Monday, February 21, 2011
Night of the Assholes
Yeah, with a title like that, you may not conjure up those thoughts, and I think perhaps I am stretching things, but this is the third book of Donihe's I've read, and the second novel, and by now, I'm sure he knows what he's doing.
Donihe is one of those guys who (to me, at least) writes to tell a good story. Now, I must say, my favourite authors are usually the ones who try to do things a bit differently, to push some boundaries, to challenge the norm. And while bizarro certainly pushes boundaries in terms of content, I find it doesn't always push boundaries in terms of style. Guys like D. Harlan Wilson and Carlton Mellick III (flick back to my past couple of reviews), and even some of the up and coming bizarros in the New Bizarro Author Series had some literary style flying about the place. The danger of this is that it can be hit and miss, and while I'm yet to read Donihe's earliest books or weirdest books (I'm keen on getting a copy of House of Houses at some point in time...), I'm convinced that Donihe has found his little notch in the bizzaro genre and is quite happy there.
I guess I should probably talk a bit about the book. Now, after reading Mellick's Zombies and Shit, I had kind of worked myself into the zombie mindframe to read this book. I'll admit (as much as I've admitted various intertextual references in the past) that I'm quite unfamiliar with Night of the Living Dead. I don't watch many movies, let alone many horror movies, let alone many zombie cult horror movies. So, launching off a narrowed perspective here, I can say that for me, what makes this book work is not the references to zombie culture, it's not the Night of the Living Dead parody that seems to be at play here, or the mad-libbed assholes. In fact, this book could (in the wrong hands) have turned into a hideous pop culture spoof-fest that is essentially a hollowed out joke book pretentiously pretending to be a novel.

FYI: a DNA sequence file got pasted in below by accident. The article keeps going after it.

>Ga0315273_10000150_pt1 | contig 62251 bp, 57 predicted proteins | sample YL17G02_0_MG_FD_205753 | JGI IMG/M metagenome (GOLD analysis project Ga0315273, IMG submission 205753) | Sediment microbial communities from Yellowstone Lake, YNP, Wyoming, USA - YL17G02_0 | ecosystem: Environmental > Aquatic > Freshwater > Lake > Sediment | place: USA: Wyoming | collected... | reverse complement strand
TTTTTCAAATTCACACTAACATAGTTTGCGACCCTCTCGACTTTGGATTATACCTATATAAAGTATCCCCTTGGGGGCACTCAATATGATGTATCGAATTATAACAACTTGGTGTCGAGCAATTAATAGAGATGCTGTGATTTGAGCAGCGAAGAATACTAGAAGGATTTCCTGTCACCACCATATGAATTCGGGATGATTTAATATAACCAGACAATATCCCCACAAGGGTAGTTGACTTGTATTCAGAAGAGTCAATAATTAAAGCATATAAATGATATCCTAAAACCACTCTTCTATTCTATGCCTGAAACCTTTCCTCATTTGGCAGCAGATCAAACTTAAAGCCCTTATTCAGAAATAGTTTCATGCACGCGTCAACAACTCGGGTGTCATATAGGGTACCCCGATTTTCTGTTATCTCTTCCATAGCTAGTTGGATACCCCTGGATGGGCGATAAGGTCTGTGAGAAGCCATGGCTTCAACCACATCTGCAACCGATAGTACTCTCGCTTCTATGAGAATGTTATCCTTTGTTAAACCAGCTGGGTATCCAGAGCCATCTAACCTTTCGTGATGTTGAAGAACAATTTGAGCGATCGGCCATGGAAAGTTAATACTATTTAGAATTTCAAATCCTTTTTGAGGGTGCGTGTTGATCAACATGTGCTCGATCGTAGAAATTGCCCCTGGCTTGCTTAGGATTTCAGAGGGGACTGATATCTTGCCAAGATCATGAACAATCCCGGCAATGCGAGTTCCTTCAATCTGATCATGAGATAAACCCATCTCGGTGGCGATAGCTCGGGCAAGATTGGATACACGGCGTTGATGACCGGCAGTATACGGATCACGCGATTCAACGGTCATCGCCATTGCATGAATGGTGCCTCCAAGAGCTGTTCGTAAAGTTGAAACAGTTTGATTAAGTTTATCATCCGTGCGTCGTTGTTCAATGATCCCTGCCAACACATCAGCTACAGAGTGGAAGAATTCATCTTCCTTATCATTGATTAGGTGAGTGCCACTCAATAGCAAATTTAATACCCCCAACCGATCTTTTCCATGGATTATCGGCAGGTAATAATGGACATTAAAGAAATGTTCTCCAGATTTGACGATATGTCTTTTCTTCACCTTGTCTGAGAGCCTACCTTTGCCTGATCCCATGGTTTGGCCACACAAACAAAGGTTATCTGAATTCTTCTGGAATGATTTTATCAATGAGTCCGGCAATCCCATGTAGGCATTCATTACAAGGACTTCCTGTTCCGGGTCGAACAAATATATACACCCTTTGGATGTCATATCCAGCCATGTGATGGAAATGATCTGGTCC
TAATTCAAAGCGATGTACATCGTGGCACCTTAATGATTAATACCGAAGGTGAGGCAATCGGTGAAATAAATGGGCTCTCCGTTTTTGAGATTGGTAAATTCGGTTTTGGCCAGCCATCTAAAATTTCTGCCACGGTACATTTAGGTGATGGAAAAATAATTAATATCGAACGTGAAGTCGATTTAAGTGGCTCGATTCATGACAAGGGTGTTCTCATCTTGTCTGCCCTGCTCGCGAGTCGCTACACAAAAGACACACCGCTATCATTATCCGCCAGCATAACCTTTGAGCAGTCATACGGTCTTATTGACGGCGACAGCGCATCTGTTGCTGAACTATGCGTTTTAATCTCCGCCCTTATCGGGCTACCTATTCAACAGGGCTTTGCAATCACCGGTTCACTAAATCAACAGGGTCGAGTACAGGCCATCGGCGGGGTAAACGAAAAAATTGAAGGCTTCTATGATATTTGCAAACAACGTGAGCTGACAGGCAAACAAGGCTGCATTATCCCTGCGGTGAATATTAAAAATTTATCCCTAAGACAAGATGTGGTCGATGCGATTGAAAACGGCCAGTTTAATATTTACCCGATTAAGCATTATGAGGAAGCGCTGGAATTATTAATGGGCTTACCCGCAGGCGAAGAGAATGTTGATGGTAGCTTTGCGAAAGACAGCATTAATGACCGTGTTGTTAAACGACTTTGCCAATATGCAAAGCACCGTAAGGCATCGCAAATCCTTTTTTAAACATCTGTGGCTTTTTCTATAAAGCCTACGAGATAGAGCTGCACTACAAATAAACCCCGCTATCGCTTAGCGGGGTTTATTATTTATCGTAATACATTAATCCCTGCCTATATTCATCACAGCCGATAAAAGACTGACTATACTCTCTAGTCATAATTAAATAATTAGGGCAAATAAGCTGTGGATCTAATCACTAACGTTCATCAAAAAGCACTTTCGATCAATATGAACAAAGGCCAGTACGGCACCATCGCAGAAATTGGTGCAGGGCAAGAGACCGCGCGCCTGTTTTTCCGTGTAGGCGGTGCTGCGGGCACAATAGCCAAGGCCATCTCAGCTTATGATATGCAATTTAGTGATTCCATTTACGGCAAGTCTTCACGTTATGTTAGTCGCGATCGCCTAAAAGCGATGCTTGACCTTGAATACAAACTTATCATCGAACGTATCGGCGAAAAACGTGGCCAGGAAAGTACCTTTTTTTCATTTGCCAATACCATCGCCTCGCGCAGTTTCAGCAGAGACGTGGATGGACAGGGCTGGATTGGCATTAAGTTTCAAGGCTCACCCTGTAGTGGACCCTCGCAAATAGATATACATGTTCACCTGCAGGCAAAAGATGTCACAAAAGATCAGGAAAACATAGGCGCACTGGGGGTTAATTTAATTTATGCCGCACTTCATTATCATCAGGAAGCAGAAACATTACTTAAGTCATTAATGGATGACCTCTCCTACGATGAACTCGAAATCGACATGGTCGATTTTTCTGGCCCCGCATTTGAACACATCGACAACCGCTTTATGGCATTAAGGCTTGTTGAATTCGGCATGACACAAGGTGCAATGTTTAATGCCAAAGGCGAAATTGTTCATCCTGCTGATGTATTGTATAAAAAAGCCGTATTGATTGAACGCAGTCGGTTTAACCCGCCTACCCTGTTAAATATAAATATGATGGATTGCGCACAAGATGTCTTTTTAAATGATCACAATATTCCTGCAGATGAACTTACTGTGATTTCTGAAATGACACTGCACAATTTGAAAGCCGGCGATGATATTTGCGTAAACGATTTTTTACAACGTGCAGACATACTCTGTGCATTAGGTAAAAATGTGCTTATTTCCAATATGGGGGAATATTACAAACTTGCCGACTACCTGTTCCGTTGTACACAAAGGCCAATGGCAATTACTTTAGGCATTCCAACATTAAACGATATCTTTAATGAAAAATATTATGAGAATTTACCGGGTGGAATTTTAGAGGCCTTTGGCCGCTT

What makes this book work is the lead protagonist. Pure and simple. The support cast isn't too bad. It's refreshing to find yourself in a well-thought-out story, especially when people seem focussed on churning out mindless (hullooooo zombies....) parodies to suckle up to the cash cow. In this age of Pride and Prejudice and Zombies and Pirates and Ninjas and Super Fucking Mega Space Monsters, it's fantastic to see that Kevin L. Donihe knows how to tell a good story. Yes, it's a story as much as it's a parody.
Oh yeah, it's a book about an asshole epidemic, where everyone everywhere turns into assholes! It sounds pretty fucking cool, but if ever Donihe went through a phase of writing fanfiction, there is no trace of it at all here. Which is more than I can say for other parodies involving "what if we do x story, but instead of y we have z!" or "let's do x story, but add y to the story!!!!"
I think I'm starting to sound like a broken record, but really, I feel like the point needs hammering home. Donihe wrote a damn fine book about zombi- uhhh assholes, and while the title assumes the role of parody, the novel doesn't feel "gimmicky" or "tacked on", which I believe is no mean feat. Washer Mouth was a great book too.